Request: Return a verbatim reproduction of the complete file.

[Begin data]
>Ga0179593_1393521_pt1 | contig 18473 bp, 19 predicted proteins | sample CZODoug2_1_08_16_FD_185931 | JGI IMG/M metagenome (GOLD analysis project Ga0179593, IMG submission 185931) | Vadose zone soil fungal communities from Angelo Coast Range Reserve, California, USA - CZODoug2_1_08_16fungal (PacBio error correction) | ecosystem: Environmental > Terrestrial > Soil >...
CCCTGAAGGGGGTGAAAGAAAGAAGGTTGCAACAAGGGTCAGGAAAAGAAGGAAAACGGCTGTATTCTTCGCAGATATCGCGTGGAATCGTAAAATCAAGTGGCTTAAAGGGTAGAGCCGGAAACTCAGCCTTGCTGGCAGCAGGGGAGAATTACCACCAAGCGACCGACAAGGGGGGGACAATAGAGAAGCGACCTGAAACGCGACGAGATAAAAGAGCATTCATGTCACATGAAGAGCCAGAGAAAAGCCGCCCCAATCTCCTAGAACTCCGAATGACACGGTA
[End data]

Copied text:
>Ga0179593_1393521_pt1 | contig 18473 bp, 19 predicted proteins | sample CZODoug2_1_08_16_FD_185931 | JGI IMG/M metagenome (GOLD analysis project Ga0179593, IMG submission 185931) | Vadose zone soil fungal communities from Angelo Coast Range Reserve, California, USA - CZODoug2_1_08_16fungal (PacBio error correction) | ecosystem: Environmental > Terrestrial > Soil >...
CCCTGAAGGGGGTGAAAGAAAGAAGGTTGCAACAAGGGTCAGGAAAAGAAGGAAAACGGCTGTATTCTTCGCAGATATCGCGTGGAATCGTAAAATCAAGTGGCTTAAAGGGTAGAGCCGGAAACTCAGCCTTGCTGGCAGCAGGGGAGAATTACCACCAAGCGACCGACAAGGGGGGGACAATAGAGAAGCGACCTGAAACGCGACGAGATAAAAGAGCATTCATGTCACATGAAGAGCCAGAGAAAAGCCGCCCCAATCTCCTAGAACTCCGAATGACACGGTA